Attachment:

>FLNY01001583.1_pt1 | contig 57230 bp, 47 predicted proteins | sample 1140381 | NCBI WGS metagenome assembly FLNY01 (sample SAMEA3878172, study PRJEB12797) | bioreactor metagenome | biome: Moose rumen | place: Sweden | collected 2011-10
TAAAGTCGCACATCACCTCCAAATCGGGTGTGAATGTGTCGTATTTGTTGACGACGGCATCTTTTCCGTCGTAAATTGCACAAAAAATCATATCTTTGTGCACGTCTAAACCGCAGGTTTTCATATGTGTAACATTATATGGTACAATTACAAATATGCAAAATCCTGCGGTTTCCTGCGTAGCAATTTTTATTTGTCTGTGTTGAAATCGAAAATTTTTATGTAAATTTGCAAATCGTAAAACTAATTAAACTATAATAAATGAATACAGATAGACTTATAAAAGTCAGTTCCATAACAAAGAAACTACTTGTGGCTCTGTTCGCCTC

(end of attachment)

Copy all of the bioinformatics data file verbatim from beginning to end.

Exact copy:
>FLNY01001583.1_pt1 | contig 57230 bp, 47 predicted proteins | sample 1140381 | NCBI WGS metagenome assembly FLNY01 (sample SAMEA3878172, study PRJEB12797) | bioreactor metagenome | biome: Moose rumen | place: Sweden | collected 2011-10
TAAAGTCGCACATCACCTCCAAATCGGGTGTGAATGTGTCGTATTTGTTGACGACGGCATCTTTTCCGTCGTAAATTGCACAAAAAATCATATCTTTGTGCACGTCTAAACCGCAGGTTTTCATATGTGTAACATTATATGGTACAATTACAAATATGCAAAATCCTGCGGTTTCCTGCGTAGCAATTTTTATTTGTCTGTGTTGAAATCGAAAATTTTTATGTAAATTTGCAAATCGTAAAACTAATTAAACTATAATAAATGAATACAGATAGACTTATAAAAGTCAGTTCCATAACAAAGAAACTACTTGTGGCTCTGTTCGCCTC